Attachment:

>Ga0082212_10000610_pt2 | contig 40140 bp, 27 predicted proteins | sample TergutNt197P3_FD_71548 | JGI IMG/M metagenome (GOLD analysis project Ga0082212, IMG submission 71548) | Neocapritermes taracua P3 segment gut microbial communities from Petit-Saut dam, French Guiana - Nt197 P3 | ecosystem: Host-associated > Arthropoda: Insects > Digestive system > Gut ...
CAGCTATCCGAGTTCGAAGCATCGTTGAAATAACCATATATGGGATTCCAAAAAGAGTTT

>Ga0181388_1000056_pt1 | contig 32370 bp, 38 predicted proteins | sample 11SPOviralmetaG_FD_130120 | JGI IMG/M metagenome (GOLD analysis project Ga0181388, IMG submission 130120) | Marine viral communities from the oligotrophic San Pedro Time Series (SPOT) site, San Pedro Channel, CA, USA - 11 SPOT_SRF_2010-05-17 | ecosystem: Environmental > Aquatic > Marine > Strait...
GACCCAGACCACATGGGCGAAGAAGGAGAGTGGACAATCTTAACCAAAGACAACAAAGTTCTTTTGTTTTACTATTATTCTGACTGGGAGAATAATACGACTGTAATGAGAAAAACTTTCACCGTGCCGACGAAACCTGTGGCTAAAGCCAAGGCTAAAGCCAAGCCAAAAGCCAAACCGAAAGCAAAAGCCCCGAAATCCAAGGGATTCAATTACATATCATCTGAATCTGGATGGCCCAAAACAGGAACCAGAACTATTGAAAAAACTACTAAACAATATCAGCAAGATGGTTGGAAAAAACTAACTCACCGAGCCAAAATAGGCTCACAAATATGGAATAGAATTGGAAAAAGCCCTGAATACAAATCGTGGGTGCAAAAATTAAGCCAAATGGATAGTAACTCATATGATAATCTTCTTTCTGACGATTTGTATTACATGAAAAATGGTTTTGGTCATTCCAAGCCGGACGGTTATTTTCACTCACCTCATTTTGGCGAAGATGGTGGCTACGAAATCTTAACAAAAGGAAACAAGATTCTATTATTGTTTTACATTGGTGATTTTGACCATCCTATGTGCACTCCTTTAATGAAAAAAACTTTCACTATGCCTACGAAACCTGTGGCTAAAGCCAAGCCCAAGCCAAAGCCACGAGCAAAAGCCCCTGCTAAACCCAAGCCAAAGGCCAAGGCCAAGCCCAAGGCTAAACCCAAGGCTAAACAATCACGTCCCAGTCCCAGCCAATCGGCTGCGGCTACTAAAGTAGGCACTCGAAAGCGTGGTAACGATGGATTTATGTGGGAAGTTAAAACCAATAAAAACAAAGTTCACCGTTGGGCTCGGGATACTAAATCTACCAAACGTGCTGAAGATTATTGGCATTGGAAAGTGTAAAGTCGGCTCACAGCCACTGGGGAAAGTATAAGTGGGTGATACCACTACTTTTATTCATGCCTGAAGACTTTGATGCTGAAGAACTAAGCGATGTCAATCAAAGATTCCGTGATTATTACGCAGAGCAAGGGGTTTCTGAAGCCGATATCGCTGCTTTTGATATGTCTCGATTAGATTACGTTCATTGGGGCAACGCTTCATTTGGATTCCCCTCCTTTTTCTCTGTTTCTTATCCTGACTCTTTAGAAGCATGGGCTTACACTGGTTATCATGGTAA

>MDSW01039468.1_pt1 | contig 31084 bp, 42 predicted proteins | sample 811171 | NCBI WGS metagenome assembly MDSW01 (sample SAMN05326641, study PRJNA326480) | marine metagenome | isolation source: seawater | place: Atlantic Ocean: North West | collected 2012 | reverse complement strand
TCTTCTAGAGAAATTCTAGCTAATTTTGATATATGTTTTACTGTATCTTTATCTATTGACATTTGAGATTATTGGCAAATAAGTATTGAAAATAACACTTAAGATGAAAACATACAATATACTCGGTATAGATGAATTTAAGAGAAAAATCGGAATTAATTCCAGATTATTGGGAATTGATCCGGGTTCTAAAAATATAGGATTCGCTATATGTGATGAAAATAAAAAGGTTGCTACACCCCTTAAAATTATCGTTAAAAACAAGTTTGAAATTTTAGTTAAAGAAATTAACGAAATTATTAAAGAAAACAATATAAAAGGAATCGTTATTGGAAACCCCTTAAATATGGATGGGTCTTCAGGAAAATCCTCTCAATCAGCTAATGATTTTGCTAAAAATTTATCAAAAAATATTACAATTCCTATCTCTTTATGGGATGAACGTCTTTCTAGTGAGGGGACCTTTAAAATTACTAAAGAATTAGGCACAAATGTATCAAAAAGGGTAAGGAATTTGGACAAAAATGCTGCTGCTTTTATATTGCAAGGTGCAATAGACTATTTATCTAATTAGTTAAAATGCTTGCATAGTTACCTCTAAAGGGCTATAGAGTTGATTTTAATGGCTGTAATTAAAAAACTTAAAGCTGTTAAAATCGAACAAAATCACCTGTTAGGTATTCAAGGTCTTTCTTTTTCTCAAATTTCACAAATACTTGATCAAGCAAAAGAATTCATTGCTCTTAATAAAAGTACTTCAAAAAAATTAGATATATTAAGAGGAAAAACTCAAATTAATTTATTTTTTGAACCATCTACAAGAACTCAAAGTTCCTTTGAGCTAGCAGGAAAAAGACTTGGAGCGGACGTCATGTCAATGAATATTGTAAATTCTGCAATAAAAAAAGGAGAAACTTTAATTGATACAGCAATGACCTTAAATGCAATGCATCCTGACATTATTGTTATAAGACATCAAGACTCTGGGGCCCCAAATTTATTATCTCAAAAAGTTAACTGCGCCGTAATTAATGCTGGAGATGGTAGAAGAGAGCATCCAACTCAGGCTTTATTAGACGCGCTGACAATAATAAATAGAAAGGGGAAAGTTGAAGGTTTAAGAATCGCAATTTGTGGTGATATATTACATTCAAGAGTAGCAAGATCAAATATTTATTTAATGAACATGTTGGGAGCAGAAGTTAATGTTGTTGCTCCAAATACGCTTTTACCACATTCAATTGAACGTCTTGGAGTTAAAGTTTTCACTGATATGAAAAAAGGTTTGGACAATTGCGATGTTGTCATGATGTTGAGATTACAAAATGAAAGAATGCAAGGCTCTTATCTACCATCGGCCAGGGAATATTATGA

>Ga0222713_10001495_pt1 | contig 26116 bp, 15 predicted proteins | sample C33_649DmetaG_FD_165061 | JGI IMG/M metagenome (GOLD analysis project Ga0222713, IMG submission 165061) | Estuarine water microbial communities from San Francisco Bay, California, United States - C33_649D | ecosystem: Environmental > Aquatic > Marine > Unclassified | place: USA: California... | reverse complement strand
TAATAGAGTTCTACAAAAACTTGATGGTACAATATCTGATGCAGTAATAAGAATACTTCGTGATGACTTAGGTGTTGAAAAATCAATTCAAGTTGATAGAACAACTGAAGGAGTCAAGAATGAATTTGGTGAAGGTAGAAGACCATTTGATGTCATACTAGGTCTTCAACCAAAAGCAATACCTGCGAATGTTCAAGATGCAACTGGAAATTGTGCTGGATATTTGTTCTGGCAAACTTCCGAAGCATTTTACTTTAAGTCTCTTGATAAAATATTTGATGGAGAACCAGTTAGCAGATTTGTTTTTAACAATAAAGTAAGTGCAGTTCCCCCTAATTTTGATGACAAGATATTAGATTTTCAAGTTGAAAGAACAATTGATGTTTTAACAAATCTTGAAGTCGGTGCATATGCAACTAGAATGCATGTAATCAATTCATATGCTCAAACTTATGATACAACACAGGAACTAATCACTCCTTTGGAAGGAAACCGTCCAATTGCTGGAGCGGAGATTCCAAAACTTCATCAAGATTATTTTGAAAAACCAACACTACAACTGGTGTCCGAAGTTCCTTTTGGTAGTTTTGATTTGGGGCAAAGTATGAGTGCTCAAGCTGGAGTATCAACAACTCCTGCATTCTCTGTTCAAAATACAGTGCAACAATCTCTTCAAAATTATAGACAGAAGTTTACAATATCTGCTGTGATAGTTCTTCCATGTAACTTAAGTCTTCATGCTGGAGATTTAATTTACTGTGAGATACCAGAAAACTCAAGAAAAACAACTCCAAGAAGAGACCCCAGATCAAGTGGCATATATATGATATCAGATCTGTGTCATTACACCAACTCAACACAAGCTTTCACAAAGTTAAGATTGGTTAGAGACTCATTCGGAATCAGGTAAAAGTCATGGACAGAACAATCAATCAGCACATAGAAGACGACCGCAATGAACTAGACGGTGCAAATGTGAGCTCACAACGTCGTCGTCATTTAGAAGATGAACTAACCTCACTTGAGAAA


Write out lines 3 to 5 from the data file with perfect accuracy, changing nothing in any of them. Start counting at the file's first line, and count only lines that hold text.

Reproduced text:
>Ga0181388_1000056_pt1 | contig 32370 bp, 38 predicted proteins | sample 11SPOviralmetaG_FD_130120 | JGI IMG/M metagenome (GOLD analysis project Ga0181388, IMG submission 130120) | Marine viral communities from the oligotrophic San Pedro Time Series (SPOT) site, San Pedro Channel, CA, USA - 11 SPOT_SRF_2010-05-17 | ecosystem: Environmental > Aquatic > Marine > Strait...
GACCCAGACCACATGGGCGAAGAAGGAGAGTGGACAATCTTAACCAAAGACAACAAAGTTCTTTTGTTTTACTATTATTCTGACTGGGAGAATAATACGACTGTAATGAGAAAAACTTTCACCGTGCCGACGAAACCTGTGGCTAAAGCCAAGGCTAAAGCCAAGCCAAAAGCCAAACCGAAAGCAAAAGCCCCGAAATCCAAGGGATTCAATTACATATCATCTGAATCTGGATGGCCCAAAACAGGAACCAGAACTATTGAAAAAACTACTAAACAATATCAGCAAGATGGTTGGAAAAAACTAACTCACCGAGCCAAAATAGGCTCACAAATATGGAATAGAATTGGAAAAAGCCCTGAATACAAATCGTGGGTGCAAAAATTAAGCCAAATGGATAGTAACTCATATGATAATCTTCTTTCTGACGATTTGTATTACATGAAAAATGGTTTTGGTCATTCCAAGCCGGACGGTTATTTTCACTCACCTCATTTTGGCGAAGATGGTGGCTACGAAATCTTAACAAAAGGAAACAAGATTCTATTATTGTTTTACATTGGTGATTTTGACCATCCTATGTGCACTCCTTTAATGAAAAAAACTTTCACTATGCCTACGAAACCTGTGGCTAAAGCCAAGCCCAAGCCAAAGCCACGAGCAAAAGCCCCTGCTAAACCCAAGCCAAAGGCCAAGGCCAAGCCCAAGGCTAAACCCAAGGCTAAACAATCACGTCCCAGTCCCAGCCAATCGGCTGCGGCTACTAAAGTAGGCACTCGAAAGCGTGGTAACGATGGATTTATGTGGGAAGTTAAAACCAATAAAAACAAAGTTCACCGTTGGGCTCGGGATACTAAATCTACCAAACGTGCTGAAGATTATTGGCATTGGAAAGTGTAAAGTCGGCTCACAGCCACTGGGGAAAGTATAAGTGGGTGATACCACTACTTTTATTCATGCCTGAAGACTTTGATGCTGAAGAACTAAGCGATGTCAATCAAAGATTCCGTGATTATTACGCAGAGCAAGGGGTTTCTGAAGCCGATATCGCTGCTTTTGATATGTCTCGATTAGATTACGTTCATTGGGGCAACGCTTCATTTGGATTCCCCTCCTTTTTCTCTGTTTCTTATCCTGACTCTTTAGAAGCATGGGCTTACACTGGTTATCATGGTAA

>MDSW01039468.1_pt1 | contig 31084 bp, 42 predicted proteins | sample 811171 | NCBI WGS metagenome assembly MDSW01 (sample SAMN05326641, study PRJNA326480) | marine metagenome | isolation source: seawater | place: Atlantic Ocean: North West | collected 2012 | reverse complement strand